A fist of wind struck the raft, lifting an edge. Neil rolled to the high side, and the raft fell back. A glow of light flashed over the sea. A rumble of thunder followed from far away. The storm was turning.
Near dawn, the clouds opened for a minute. He saw cold stars. A light flashed far in, then was gone. Point Montara? A car on the coast road? He was drifting fast, up and into the shipping lanes. His best chance was a ship. If the clouds and rain lifted from the sea, it was a good chance. A ship bound in or out of the Golden Gate would spot him, and he would be saved. With light he'd have a chance. He hung on, bracing himself against the flotation chamber, waiting for dawn. Counting time with each rising sea, each hang and twist, each sideways fall. His mind drifted too. Back to a safer sea of remembrance.
The beach came again. The same beach in the northwest end of Half Moon Bay below Pillar Point where his father and mother's dream was murdered by the storm. He was on the beach three years later. He was older, stronger.
A fishing boat was in trouble: the Norland,
Ott Bergstrom's boat. It had been driven into the surf line by another fierce southeaster attacking the bay through its exposed southern entrance. After three days, the storm had blown itself out. The sun was shining. The Norland
lay grounded midway through the surf. Waves erupted with explosions of white over the stricken vessel. A crowd of people watched from the beach, Neil and his mother among them. Three men could be seen working in brief bursts of activity on the Norland
's sloping deck. With each blow of white water they ducked behind the tilted cabin, seeking shelter. His father was one of the men. Ott Bergstrom and Cort Heinkel were the other figures clinging to the lee side of the cabin.
His father had been fishing crab with Ott and Cort on the Norland.
The crab season had been good. As the weeks went by, the Norland
had unloaded crate after crate of the crabs. But things had gone bad.
For three nights and days, his father, Ott, and Cort had fought to keep the boat off the beach, out in the raging bay. Now they had lost.
They had been at sea pulling crab pots when the southeaster struck. There was no time to attempt a run for the city and the protection of San Francisco Bay. The breaking bar outside the Golden Gate would have rolled them under. Somehow, they made it back in to Half Moon Bay, maneuvering through the outer reefs, white with monstrous combers. But there was no way off the boat--the seas were cresting and breaking all along the fish dock.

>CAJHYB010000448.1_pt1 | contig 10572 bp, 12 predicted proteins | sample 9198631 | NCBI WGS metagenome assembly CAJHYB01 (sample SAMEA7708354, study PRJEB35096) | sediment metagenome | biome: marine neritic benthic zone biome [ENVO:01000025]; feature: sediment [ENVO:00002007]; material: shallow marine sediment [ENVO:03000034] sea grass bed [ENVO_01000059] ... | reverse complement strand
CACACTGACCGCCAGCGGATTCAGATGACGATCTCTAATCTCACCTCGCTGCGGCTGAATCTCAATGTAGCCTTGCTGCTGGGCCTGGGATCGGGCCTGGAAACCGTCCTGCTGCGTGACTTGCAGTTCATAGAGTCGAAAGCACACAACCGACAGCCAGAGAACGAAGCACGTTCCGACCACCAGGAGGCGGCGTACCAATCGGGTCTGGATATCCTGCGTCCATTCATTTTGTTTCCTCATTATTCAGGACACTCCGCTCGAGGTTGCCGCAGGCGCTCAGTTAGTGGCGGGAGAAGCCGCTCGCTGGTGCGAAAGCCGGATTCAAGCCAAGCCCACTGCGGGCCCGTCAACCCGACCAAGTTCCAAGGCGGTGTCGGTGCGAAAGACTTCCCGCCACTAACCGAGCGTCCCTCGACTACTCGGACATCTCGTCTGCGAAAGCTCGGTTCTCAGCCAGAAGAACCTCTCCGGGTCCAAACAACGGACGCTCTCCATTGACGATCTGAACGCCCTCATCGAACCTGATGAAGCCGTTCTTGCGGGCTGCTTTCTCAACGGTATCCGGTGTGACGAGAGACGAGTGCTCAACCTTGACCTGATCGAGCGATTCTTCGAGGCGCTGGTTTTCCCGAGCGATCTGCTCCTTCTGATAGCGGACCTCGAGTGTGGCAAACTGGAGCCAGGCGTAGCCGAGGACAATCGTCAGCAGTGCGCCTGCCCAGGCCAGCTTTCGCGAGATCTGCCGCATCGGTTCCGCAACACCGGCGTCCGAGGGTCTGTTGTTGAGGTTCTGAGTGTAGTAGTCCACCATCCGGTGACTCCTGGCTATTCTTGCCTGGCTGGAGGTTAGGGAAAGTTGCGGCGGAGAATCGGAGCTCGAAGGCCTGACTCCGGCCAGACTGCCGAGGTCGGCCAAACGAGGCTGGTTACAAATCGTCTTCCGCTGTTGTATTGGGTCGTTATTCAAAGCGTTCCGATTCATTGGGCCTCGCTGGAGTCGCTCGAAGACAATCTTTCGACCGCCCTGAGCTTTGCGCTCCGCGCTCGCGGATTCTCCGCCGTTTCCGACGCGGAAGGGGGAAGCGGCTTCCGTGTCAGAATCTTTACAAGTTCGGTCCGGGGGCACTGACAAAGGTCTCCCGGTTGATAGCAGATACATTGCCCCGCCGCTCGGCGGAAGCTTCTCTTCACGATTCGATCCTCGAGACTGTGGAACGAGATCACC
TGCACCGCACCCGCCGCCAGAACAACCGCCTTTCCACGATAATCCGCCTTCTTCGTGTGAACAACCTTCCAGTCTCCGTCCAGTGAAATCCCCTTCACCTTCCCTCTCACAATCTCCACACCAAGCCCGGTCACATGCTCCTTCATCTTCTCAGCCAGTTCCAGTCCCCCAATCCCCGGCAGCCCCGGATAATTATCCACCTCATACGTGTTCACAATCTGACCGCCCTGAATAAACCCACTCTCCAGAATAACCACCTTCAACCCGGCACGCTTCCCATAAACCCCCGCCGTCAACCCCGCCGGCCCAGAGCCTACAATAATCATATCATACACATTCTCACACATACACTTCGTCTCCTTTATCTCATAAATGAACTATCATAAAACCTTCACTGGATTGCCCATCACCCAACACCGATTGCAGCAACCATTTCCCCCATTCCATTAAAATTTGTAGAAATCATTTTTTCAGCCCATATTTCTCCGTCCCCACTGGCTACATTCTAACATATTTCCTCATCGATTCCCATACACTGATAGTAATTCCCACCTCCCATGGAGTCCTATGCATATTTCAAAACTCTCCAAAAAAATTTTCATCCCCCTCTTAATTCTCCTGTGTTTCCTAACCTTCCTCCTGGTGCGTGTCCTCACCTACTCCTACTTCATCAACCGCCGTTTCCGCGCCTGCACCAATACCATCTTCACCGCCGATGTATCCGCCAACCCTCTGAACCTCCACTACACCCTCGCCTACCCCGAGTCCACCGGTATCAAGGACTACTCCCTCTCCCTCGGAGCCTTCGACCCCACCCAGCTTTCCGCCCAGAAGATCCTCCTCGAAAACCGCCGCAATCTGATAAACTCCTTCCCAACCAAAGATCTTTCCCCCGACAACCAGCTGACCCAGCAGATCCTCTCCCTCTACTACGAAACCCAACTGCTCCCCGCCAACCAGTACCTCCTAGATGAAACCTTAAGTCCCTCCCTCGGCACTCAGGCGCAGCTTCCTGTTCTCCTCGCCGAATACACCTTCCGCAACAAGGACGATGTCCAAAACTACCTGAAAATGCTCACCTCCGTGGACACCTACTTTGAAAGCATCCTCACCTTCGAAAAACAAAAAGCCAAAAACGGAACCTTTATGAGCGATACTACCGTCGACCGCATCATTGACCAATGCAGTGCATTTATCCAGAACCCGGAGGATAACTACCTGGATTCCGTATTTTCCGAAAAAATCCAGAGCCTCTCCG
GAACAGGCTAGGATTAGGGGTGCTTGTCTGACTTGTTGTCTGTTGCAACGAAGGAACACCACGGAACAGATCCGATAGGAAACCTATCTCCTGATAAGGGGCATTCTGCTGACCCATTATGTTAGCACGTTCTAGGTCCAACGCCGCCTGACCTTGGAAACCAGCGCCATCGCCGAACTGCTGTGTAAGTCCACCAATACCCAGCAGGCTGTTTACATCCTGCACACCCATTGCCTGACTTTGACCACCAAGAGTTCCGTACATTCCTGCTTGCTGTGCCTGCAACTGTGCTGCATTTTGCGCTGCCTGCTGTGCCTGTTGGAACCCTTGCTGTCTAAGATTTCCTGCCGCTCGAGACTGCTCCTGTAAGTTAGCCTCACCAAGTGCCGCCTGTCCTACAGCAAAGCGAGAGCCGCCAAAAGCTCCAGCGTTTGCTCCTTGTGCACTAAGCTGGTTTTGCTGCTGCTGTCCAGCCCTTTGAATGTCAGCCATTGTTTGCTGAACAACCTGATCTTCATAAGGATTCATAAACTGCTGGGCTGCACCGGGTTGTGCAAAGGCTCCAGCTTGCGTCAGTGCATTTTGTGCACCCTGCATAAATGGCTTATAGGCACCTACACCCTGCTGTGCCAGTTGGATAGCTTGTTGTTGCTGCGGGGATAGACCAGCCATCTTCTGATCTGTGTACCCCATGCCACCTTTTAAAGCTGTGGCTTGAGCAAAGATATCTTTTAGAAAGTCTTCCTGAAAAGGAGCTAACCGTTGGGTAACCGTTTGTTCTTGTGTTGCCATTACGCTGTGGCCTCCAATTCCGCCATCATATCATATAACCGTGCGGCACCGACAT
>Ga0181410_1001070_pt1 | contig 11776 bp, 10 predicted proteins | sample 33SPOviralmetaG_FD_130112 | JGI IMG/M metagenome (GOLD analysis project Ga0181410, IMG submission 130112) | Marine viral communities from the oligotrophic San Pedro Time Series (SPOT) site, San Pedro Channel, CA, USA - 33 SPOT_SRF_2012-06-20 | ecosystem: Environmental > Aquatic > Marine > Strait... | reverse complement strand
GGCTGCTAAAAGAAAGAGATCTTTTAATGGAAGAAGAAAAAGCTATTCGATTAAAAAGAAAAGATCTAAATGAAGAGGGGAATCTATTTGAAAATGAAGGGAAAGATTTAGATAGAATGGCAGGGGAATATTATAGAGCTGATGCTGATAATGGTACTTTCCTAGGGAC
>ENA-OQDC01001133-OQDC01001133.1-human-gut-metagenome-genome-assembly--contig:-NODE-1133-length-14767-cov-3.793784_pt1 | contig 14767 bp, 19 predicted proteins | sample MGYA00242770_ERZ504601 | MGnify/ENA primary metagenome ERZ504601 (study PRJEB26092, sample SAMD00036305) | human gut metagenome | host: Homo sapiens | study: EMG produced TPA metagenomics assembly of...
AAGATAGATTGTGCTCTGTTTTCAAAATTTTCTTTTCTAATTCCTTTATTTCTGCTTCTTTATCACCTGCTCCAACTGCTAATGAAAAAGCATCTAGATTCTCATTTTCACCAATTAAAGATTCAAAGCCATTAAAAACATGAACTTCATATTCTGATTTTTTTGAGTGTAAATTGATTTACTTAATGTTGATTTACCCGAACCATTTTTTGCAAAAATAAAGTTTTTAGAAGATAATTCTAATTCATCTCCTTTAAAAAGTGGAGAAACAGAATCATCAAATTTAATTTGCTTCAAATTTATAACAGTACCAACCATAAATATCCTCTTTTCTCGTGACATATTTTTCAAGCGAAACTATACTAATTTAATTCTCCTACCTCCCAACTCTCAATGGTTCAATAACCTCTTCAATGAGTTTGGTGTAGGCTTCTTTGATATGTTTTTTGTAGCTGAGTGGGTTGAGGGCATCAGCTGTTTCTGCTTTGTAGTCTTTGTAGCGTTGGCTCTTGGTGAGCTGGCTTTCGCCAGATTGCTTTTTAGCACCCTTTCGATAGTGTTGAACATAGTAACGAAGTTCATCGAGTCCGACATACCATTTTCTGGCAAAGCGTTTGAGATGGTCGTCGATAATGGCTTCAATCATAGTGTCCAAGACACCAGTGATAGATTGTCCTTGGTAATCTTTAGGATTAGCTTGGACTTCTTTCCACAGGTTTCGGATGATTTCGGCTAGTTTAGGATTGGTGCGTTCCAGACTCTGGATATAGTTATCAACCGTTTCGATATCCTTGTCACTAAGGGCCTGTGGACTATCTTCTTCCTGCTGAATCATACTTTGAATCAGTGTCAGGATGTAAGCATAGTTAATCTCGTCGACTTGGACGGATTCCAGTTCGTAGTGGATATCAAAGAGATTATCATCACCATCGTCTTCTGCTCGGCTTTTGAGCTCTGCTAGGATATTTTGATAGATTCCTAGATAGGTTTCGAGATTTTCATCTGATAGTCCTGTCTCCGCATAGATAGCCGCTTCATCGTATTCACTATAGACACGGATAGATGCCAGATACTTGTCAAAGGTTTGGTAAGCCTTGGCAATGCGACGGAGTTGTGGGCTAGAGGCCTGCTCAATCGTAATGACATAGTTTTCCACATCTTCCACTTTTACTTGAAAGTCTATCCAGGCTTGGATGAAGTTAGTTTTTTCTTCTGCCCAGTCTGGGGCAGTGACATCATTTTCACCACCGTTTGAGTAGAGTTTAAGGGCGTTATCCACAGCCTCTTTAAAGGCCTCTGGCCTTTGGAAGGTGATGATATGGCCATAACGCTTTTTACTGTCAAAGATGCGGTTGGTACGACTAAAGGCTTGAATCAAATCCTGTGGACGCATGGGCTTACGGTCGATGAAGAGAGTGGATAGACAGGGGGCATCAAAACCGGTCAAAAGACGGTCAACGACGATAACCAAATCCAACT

His father, Ott, and Cort made fast to the Norland
's mooring amidst hills of water pushed by wind. They dumped their crab crates overboard and ran their engine ahead to lessen drag on the mooring. Their skiff, tied to the Norland
's stern, quickly sank. The men cut it loose to prevent it from fouling the boat's propeller. It lay on the beach, crushed by the surf.
Each night, Neil went with his mother to the raging beach. They parked facing the sea with other cars containing wives and children of fishermen. Henry Cabral on the Evon
and Carmelo Denari on the Cefula
were out on the bay. Each had a deckhand, a young boy hired from town. All were stranded like his father. Through the dark, rainy night, the women on the beach kept the motors in the cars running. They left their headlights on. Neil caught glimpses of the white hulls rising and falling between waves out on the bay. He was old enough to know that the lights were on for another reason: They helped the imprisoned men on the bay judge their position in relation to the beach. The closer the boats dragged mooring toward the watching eyes of the headlights, the closer they came to disaster in the raging line of surf.
By the second night, the women stood shifts in one car at a time. Neil stayed with them, perched on the edge of the front seat, peering out the windshield.
He saw faint mast lights swinging wildly, appearing and disappearing in rain and mountainous seas. He imagined the men on the boats between black mountains of water, trapped in the tiny prisons of the boats' cabins.
Inside the warm car, the women were cheerful. He thought they didn't understand. It was like a party, not a vigilant watch for tragedy. He remembered the limp doll on the beach. His father and the other fishermen could be spit up like broken toys.
Henry Cabral's wife, Annie, a woman whose round face always seemed to be smiling, sat in the back seat with Bernice Bergstrom, a large lady with a pointed nose and red cheeks. They wore kerchiefs and shared a steaming thermos bottle of coffee laced with bourbon. Neil sat in front between his mother and Bethel, Cort Heinkel's wife. Bethel was tall and thin, with dark eyes and long hair that spilled out from beneath the kerchief tied tight to her head. She spoke differently than his mother or the other women, like a cowboy's girlfriend in the movies. At home, his grandmother called Bethel "bar trash," but he wasn't sure what she meant.
The women joked about the men. They did not seem scared. They talked about movies, the Hit Parade,
other women in Half Moon Bay. While they gossiped, his father could be drowned. To escape their laughter, Neil leaned closer to the windshield, closer to the slap of the wipers.
After a while, Bethel's fingers pinched him on the cheek.
"Hey, little sailor, Daddy's okay. They're doing fine out there. Rub-a-dub-dub, three men in a tub, sweetheart."
He turned and glared with anger. This was not a party. He was scared to say it. Bethel read the anger in his face.